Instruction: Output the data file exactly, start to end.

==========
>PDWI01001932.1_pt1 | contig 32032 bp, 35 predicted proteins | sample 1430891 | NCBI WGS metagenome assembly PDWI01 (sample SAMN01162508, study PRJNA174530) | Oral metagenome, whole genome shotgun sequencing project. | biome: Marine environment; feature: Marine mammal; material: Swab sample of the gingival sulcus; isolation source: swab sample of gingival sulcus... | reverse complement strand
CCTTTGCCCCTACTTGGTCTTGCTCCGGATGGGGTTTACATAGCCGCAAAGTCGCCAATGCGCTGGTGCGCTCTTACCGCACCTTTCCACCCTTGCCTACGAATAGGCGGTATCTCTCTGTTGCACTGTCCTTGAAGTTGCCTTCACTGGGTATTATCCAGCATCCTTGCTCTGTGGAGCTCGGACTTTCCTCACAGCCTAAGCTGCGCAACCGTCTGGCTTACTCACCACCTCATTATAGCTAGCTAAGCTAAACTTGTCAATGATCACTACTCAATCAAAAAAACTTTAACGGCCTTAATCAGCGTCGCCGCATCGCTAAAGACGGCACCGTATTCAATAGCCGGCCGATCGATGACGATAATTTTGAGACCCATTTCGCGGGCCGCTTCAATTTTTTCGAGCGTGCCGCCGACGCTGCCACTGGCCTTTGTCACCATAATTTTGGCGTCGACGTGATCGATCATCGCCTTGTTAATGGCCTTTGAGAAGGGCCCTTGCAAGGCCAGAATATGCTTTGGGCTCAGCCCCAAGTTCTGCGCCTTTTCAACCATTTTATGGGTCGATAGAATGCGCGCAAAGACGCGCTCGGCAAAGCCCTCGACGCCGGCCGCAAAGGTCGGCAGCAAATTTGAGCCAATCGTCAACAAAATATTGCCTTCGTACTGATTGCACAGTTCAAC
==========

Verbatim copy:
>PDWI01001932.1_pt1 | contig 32032 bp, 35 predicted proteins | sample 1430891 | NCBI WGS metagenome assembly PDWI01 (sample SAMN01162508, study PRJNA174530) | Oral metagenome, whole genome shotgun sequencing project. | biome: Marine environment; feature: Marine mammal; material: Swab sample of the gingival sulcus; isolation source: swab sample of gingival sulcus... | reverse complement strand
CCTTTGCCCCTACTTGGTCTTGCTCCGGATGGGGTTTACATAGCCGCAAAGTCGCCAATGCGCTGGTGCGCTCTTACCGCACCTTTCCACCCTTGCCTACGAATAGGCGGTATCTCTCTGTTGCACTGTCCTTGAAGTTGCCTTCACTGGGTATTATCCAGCATCCTTGCTCTGTGGAGCTCGGACTTTCCTCACAGCCTAAGCTGCGCAACCGTCTGGCTTACTCACCACCTCATTATAGCTAGCTAAGCTAAACTTGTCAATGATCACTACTCAATCAAAAAAACTTTAACGGCCTTAATCAGCGTCGCCGCATCGCTAAAGACGGCACCGTATTCAATAGCCGGCCGATCGATGACGATAATTTTGAGACCCATTTCGCGGGCCGCTTCAATTTTTTCGAGCGTGCCGCCGACGCTGCCACTGGCCTTTGTCACCATAATTTTGGCGTCGACGTGATCGATCATCGCCTTGTTAATGGCCTTTGAGAAGGGCCCTTGCAAGGCCAGAATATGCTTTGGGCTCAGCCCCAAGTTCTGCGCCTTTTCAACCATTTTATGGGTCGATAGAATGCGCGCAAAGACGCGCTCGGCAAAGCCCTCGACGCCGGCCGCAAAGGTCGGCAGCAAATTTGAGCCAATCGTCAACAAAATATTGCCTTCGTACTGATTGCACAGTTCAAC